Summary

  • Amoebiasis is a cause of diarrhoea among travellers to developing countries.
  • Proper handwashing helps prevent the spread of amoebiasis.
  • When travelling overseas, especially to developing countries, remember to ‘cook it, peel it or leave it’.

Gastroenteritis (gastro) can be a problem for travellers to countries with poor sanitation. Amoebiasis, a type of gastro, is a cause of diarrhoea among travellers to developing countries. It is caused by a parasite known as Entamoeba histolytica that infects the bowel. Amoebiasis most commonly affects young to middle-aged adults. 

Proper handwashing helps prevent the spread of amoebiasis. When travelling overseas, especially to developing countries, remember to ‘cook it, peel it or leave it’.

Symptoms of amoebiasis

Signs and symptoms include: 

  • diarrhoea (which may contain blood)
  • stomach cramps
  • fever.

Amoebiasis can also cause abscesses elsewhere in the body, such as the liver.

After you are infected with amoebiasis it may take days, months or years before you become ill. However, the illness usually develops two to four weeks after infection.

Causes of amoebiasis

Amoebiasis occurs when the parasites or their eggs (cysts) are taken in by mouth. People with amoebiasis have Entamoeba histolytica parasites in their faeces (poo). The infection can spread when infected people do not dispose of their faeces in a sanitary manner or do not wash their hands properly after going to the toilet. 

Contaminated hands can then spread the parasites to food that may be eaten by other people and surfaces that may be touched by other people. Hands can also become contaminated when changing the nappies of an infected infant. 

Amoebiasis can also be spread by: 

  • drinking contaminated water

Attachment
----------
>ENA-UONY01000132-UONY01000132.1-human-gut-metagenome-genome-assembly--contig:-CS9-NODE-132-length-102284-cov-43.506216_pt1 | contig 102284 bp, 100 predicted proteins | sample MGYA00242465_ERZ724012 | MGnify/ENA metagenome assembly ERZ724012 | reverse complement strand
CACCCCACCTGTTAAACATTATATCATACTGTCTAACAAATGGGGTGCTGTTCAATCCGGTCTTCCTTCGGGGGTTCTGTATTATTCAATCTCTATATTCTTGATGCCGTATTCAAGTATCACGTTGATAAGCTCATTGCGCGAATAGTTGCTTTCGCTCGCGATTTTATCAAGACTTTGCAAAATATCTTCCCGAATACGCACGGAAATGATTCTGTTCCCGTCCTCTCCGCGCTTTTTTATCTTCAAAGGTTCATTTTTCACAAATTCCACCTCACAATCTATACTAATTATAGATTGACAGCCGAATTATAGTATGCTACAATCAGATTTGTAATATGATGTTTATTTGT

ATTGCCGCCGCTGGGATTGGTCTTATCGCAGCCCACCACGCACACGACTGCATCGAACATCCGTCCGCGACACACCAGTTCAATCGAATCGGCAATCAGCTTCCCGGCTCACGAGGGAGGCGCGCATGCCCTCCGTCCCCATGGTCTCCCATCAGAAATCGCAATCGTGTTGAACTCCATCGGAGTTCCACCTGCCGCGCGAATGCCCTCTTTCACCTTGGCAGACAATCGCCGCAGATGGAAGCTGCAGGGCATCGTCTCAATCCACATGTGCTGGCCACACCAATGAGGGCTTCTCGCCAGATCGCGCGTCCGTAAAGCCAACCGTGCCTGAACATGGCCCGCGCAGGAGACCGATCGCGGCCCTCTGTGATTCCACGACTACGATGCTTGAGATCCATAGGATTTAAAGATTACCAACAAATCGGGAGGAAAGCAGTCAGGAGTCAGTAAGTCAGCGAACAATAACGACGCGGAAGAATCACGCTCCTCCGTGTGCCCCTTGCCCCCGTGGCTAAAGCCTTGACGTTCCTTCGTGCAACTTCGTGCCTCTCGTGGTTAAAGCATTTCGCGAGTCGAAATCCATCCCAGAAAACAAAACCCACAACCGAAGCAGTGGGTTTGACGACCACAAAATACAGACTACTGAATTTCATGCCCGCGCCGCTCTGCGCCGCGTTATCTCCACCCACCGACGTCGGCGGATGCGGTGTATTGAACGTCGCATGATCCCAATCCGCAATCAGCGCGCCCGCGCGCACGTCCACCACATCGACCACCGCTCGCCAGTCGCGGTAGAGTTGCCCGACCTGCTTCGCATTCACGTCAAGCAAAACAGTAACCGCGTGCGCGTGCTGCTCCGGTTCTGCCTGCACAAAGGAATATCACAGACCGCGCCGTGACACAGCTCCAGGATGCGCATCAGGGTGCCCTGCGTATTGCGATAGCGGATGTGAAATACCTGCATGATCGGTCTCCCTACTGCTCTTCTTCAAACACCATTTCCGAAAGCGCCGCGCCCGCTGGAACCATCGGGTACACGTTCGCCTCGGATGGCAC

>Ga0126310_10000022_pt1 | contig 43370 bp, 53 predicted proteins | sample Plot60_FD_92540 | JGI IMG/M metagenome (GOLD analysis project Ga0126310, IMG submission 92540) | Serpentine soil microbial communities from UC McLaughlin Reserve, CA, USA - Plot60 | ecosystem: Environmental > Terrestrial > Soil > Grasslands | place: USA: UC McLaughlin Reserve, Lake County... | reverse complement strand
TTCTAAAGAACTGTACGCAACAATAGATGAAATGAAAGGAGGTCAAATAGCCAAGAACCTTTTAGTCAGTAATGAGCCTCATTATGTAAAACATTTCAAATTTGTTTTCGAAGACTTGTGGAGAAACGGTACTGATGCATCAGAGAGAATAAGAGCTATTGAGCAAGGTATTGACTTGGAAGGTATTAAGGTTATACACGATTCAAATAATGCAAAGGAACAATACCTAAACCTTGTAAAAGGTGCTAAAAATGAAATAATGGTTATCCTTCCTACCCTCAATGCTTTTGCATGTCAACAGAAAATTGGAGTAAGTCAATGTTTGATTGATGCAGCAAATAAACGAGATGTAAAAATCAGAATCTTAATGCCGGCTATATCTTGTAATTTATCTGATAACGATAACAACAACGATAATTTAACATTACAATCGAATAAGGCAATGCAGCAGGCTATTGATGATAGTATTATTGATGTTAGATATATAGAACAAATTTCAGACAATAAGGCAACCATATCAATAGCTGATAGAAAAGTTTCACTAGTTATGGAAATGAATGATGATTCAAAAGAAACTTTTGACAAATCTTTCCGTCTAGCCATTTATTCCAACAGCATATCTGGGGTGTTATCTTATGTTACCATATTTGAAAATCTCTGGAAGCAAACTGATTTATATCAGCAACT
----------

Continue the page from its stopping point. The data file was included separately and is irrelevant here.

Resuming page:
• eating contaminated raw vegetables and fruit
  • unprotected oral-anal sexual contact.

Some people carry the parasite or cysts in their faeces without having symptoms, but they can still pass the disease on to other people.

If you develop gastroenteritis

If you develop gastro after returning home from overseas, contact your doctor. They may arrange for a stool (faeces) sample to be tested. If the results show that you have amoebiasis, your doctor will provide appropriate advice and treatment.

You may need to take time off work until the symptoms stop. People with amoebiasis must not attend school or children’s services until the diarrhoea has ceased. If you are a food handler or healthcare worker, it is recommended that you do not attend work until the diarrhoea has ceased.

Prevention of amoebiasis

To help prevent the spread of amoebiasis around the home: 

  • Wash hands thoroughly with soap and hot running water for at least 15 seconds after using the toilet or changing a nappy.
  • Clean bathrooms and toilets often. Pay particular attention to toilet seats and taps.
  • Avoid sharing towels or face washers.

When preparing food, food handlers are advised to make sure that: 

  • hands are thoroughly washed with soap and hot running water before touching food. Use paper towel or an air dryer to dry hands
  • raw vegetables are thoroughly washed and cooked
  • the internal temperature of reheated food reaches at least 75 °C
  • microwaves are used according to the manufacturer’s instructions.

When travelling and visiting developing countries: 

  • Avoid eating uncooked foods, particularly vegetables and fruit which cannot be peeled before eating.
  • Drink only packaged drinks, boiled water or chlorinated and filtered water.
  • Avoid drinks containing ice.
  • Remember, ‘cook it, peel it or leave it’.

Where to get help

References
  • Amoebiasis, Infectious Diseases Epidemiology and Surveillance, Department of Health and Human Services, Victorian Government.
     

More information

Digestive system

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Small intestine

Large intestine

Liver and gallbladder

Content Partner

This page has been produced in consultation with and approved by: Department of Health and Human Services - RHP&R - Health Protection - Communicable Disease Prevention and Control Unit

Last updated: October 2018

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